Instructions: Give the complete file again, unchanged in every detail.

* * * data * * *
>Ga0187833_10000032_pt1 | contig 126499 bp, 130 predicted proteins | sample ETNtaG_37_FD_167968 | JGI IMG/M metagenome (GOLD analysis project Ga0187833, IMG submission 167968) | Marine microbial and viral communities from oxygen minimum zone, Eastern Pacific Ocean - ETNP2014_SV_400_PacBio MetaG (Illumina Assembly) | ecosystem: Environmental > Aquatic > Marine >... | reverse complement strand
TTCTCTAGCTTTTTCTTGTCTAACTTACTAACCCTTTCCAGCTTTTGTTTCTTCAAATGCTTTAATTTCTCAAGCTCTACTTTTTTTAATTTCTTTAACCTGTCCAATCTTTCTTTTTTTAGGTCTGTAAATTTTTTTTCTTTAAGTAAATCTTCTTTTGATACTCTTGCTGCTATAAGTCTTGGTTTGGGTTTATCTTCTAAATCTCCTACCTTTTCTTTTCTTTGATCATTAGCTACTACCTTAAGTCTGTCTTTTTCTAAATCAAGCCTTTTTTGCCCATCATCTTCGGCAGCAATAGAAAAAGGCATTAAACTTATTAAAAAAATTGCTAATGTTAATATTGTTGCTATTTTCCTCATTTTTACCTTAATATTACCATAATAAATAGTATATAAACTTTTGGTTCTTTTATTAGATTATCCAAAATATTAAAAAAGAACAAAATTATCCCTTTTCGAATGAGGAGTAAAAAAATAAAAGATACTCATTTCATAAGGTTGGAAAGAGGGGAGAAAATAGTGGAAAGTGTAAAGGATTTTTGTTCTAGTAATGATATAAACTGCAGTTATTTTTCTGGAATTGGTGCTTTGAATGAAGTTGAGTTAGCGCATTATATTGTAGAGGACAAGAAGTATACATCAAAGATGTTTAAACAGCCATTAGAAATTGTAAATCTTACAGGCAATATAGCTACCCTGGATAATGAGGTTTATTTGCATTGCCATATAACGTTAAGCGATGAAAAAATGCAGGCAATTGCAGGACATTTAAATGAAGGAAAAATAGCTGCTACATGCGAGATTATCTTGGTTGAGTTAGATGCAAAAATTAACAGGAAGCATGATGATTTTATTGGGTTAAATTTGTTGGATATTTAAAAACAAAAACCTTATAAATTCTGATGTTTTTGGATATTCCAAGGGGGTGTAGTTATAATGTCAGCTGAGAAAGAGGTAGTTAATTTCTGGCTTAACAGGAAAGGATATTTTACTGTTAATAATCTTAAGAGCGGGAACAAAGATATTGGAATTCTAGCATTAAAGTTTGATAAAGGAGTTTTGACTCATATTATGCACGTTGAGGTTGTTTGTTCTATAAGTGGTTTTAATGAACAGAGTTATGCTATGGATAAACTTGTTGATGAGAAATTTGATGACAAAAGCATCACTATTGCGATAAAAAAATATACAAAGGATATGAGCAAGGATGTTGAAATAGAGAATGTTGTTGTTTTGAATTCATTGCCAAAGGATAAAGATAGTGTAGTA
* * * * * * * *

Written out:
>Ga0187833_10000032_pt1 | contig 126499 bp, 130 predicted proteins | sample ETNtaG_37_FD_167968 | JGI IMG/M metagenome (GOLD analysis project Ga0187833, IMG submission 167968) | Marine microbial and viral communities from oxygen minimum zone, Eastern Pacific Ocean - ETNP2014_SV_400_PacBio MetaG (Illumina Assembly) | ecosystem: Environmental > Aquatic > Marine >... | reverse complement strand
TTCTCTAGCTTTTTCTTGTCTAACTTACTAACCCTTTCCAGCTTTTGTTTCTTCAAATGCTTTAATTTCTCAAGCTCTACTTTTTTTAATTTCTTTAACCTGTCCAATCTTTCTTTTTTTAGGTCTGTAAATTTTTTTTCTTTAAGTAAATCTTCTTTTGATACTCTTGCTGCTATAAGTCTTGGTTTGGGTTTATCTTCTAAATCTCCTACCTTTTCTTTTCTTTGATCATTAGCTACTACCTTAAGTCTGTCTTTTTCTAAATCAAGCCTTTTTTGCCCATCATCTTCGGCAGCAATAGAAAAAGGCATTAAACTTATTAAAAAAATTGCTAATGTTAATATTGTTGCTATTTTCCTCATTTTTACCTTAATATTACCATAATAAATAGTATATAAACTTTTGGTTCTTTTATTAGATTATCCAAAATATTAAAAAAGAACAAAATTATCCCTTTTCGAATGAGGAGTAAAAAAATAAAAGATACTCATTTCATAAGGTTGGAAAGAGGGGAGAAAATAGTGGAAAGTGTAAAGGATTTTTGTTCTAGTAATGATATAAACTGCAGTTATTTTTCTGGAATTGGTGCTTTGAATGAAGTTGAGTTAGCGCATTATATTGTAGAGGACAAGAAGTATACATCAAAGATGTTTAAACAGCCATTAGAAATTGTAAATCTTACAGGCAATATAGCTACCCTGGATAATGAGGTTTATTTGCATTGCCATATAACGTTAAGCGATGAAAAAATGCAGGCAATTGCAGGACATTTAAATGAAGGAAAAATAGCTGCTACATGCGAGATTATCTTGGTTGAGTTAGATGCAAAAATTAACAGGAAGCATGATGATTTTATTGGGTTAAATTTGTTGGATATTTAAAAACAAAAACCTTATAAATTCTGATGTTTTTGGATATTCCAAGGGGGTGTAGTTATAATGTCAGCTGAGAAAGAGGTAGTTAATTTCTGGCTTAACAGGAAAGGATATTTTACTGTTAATAATCTTAAGAGCGGGAACAAAGATATTGGAATTCTAGCATTAAAGTTTGATAAAGGAGTTTTGACTCATATTATGCACGTTGAGGTTGTTTGTTCTATAAGTGGTTTTAATGAACAGAGTTATGCTATGGATAAACTTGTTGATGAGAAATTTGATGACAAAAGCATCACTATTGCGATAAAAAAATATACAAAGGATATGAGCAAGGATGTTGAAATAGAGAATGTTGTTGTTTTGAATTCATTGCCAAAGGATAAAGATAGTGTAGTA